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Myofascial cupping is a soft tissue therapy that encourages healing by creating a negative pressure or suction on the skin using plastic or glass cups that pull up underlying tissues, blood, and other fluids close to the surface of the skin. Myofascial cupping does not use scalpels or needles.
Cupping has increased in popularity and is used as an integrative therapy in modern medicine. Myofascial cupping is often incorporated into other manual therapy techniques such as massage therapy, myofascial release, trigger point therapy, and other injury rehabilitation techniques.
A myofascial cupping treatment uses a combination of massage strokes and negative pressure to lift, separate, and stretch underlying soft tissues. Cupping is typically applied on the neck, shoulders, back, sacrum, hip, abdomen, thigh, calves, and upper arms. Areas of musculoskeletal tension or congestion are located using massage techniques, and cups may be applied on an affected area and moved over the surface in a gliding motion, or possibly put on a fascial adhesion or trigger point for a short time to reduce or eliminate it.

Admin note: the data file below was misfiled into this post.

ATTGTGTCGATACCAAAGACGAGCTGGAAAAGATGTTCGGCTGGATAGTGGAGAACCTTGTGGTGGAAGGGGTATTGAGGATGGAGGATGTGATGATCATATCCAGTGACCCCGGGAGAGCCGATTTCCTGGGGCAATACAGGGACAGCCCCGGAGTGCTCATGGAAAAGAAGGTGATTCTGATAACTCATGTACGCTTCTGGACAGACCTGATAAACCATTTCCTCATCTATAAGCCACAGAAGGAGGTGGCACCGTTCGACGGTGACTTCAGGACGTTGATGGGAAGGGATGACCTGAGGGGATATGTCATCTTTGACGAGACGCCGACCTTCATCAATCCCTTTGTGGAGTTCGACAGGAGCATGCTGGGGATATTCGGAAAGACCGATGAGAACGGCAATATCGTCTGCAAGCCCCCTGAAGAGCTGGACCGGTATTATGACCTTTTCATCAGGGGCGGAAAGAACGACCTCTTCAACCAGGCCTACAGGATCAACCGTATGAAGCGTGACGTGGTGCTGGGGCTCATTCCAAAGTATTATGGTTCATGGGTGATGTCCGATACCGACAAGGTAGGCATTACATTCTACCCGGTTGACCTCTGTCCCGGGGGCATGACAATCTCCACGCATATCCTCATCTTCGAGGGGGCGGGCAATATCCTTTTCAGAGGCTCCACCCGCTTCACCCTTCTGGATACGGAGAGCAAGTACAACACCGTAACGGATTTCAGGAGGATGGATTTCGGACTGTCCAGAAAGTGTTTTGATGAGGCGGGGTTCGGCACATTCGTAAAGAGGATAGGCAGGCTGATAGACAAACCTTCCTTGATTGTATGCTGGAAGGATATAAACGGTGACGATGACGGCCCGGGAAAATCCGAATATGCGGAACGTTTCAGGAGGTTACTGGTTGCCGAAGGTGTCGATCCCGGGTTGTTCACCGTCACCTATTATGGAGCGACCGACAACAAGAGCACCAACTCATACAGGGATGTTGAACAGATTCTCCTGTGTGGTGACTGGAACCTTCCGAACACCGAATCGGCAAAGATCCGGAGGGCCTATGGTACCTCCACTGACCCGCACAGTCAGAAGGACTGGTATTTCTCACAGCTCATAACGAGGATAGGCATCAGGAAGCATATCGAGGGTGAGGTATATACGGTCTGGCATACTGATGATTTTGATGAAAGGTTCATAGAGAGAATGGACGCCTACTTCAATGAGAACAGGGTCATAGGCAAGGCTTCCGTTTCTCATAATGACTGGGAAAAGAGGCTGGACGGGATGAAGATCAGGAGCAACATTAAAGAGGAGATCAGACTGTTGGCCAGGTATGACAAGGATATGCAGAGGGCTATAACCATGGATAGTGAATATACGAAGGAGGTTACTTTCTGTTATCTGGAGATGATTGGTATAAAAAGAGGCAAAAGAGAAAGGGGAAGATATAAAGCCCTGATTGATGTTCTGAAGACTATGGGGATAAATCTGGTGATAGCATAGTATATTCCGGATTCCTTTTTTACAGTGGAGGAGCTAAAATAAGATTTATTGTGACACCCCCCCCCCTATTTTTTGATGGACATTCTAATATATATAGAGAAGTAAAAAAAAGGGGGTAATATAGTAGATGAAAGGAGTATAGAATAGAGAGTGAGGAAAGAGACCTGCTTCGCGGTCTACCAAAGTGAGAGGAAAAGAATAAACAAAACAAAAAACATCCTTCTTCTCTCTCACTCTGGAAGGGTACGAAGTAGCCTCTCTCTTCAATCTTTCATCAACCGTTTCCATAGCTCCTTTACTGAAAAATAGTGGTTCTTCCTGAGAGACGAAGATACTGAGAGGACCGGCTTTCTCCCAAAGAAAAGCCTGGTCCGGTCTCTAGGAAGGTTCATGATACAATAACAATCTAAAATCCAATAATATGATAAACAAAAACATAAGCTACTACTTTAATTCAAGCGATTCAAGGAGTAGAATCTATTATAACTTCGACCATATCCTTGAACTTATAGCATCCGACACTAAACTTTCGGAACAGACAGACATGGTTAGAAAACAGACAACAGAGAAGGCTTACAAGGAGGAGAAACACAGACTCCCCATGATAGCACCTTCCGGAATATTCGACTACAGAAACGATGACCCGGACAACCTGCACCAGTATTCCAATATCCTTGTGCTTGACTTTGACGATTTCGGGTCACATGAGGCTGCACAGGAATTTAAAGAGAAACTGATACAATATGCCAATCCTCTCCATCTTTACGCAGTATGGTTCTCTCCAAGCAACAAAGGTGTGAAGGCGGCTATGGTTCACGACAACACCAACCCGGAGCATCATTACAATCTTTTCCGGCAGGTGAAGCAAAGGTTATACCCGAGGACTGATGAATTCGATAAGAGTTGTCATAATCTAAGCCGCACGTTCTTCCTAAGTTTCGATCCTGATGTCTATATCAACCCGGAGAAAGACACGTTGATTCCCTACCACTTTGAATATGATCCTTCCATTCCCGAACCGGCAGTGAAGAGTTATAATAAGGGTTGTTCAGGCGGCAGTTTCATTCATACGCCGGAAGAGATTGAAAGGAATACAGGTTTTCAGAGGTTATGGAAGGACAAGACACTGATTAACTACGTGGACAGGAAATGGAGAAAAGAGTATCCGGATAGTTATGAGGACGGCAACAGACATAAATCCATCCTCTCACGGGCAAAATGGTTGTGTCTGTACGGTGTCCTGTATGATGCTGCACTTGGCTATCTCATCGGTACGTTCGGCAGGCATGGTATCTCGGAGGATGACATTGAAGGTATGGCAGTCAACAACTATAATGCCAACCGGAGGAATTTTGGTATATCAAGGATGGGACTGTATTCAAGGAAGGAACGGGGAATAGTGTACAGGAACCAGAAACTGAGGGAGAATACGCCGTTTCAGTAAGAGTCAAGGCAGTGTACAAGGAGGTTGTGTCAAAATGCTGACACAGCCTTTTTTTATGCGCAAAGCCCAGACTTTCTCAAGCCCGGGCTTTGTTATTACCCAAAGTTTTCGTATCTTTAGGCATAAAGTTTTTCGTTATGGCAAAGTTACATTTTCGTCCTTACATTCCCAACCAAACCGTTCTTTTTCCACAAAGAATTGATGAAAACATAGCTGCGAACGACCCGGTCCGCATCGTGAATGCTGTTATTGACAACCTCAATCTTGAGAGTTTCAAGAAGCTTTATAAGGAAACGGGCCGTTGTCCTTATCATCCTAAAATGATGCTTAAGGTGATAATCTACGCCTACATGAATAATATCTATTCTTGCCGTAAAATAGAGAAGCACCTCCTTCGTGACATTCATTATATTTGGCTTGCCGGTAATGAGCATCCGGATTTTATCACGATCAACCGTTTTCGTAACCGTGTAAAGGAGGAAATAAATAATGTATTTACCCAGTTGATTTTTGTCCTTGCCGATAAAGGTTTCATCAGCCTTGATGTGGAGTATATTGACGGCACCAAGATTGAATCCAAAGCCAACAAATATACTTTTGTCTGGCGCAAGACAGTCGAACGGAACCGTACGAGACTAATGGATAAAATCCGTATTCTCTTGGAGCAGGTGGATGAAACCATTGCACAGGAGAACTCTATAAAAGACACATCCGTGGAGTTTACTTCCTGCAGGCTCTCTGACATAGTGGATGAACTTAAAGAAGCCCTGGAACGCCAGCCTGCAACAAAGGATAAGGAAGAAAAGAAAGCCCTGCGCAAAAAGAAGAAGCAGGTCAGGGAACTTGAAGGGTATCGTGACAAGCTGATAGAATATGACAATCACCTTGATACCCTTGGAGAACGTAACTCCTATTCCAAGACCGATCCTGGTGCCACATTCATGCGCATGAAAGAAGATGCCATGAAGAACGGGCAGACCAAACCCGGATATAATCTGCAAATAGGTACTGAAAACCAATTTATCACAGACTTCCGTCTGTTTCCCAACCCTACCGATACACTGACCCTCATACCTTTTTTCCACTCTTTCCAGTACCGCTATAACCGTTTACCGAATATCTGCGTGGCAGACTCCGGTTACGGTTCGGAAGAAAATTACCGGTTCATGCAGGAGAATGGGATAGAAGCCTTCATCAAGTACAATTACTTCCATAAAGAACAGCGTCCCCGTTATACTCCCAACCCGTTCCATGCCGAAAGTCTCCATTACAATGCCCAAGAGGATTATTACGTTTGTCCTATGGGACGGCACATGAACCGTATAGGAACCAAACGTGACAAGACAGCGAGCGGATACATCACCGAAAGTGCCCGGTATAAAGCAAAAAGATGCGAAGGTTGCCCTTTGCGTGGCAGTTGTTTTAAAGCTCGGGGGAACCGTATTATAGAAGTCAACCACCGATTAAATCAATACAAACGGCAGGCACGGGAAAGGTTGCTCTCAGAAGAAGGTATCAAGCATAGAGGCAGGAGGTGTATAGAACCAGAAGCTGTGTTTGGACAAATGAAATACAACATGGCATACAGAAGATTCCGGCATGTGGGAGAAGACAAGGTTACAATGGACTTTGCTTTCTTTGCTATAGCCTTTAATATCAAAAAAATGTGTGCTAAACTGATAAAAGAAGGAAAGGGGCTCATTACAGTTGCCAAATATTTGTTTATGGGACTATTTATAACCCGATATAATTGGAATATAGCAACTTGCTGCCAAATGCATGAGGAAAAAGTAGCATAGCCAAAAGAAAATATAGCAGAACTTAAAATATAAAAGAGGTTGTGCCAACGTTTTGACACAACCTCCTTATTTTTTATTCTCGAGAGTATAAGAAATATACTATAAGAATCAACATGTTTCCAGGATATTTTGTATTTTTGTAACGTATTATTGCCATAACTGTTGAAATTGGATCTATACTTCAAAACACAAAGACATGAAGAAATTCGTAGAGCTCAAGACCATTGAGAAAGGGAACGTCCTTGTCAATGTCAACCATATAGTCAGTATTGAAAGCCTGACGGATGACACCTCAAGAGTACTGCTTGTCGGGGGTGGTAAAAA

Myofascial cupping uses cups made of glass or plastic; some have soft squeezable bulbs at one end and some can be attached to a machine or manual pump that creates the suction. These methods avoid the danger of using heat and fire to depressurize the cups. Cupping procedures may leave light to dark red marks on the skin that disappear in 5 to 10 days.
Myofascial cupping can help treat soft tissue conditions and musculoskeletal tension, pain, and common sporting injuries. It can also create relaxation by stimulating the parasympathetic nervous system.
Myofascial Release is a safe and very effective hands-on technique that involves applying gentle sustained pressure into the Myofascial connective tissue restrictions to eliminate pain and restore motion. This essential “time element” has to do with the viscous flow and the piezoelectric phenomenon: a low load (gentle pressure) applied slowly will allow a viscoelastic medium (fascia) to elongate.
Trauma, inflammatory responses, and/or surgical procedures can create Myofascial restrictions that can produce tensile pressures of approximately 2,000 pounds per square inch on pain sensitive structures that do not show up in many of the standard tests (x-rays, myelograms, CAT scans, electromyography, etc.)
The use of Myofascial Release allows us to look at each patient as a unique individual. Therapy sessions are hands-on treatments during which therapists use a multitude of Myofascial Release techniques and movement therapy. They promote independence through education in proper body mechanics and movement, self treatment instruction, enhancement of strength, improved flexibility, and postural and movement awareness.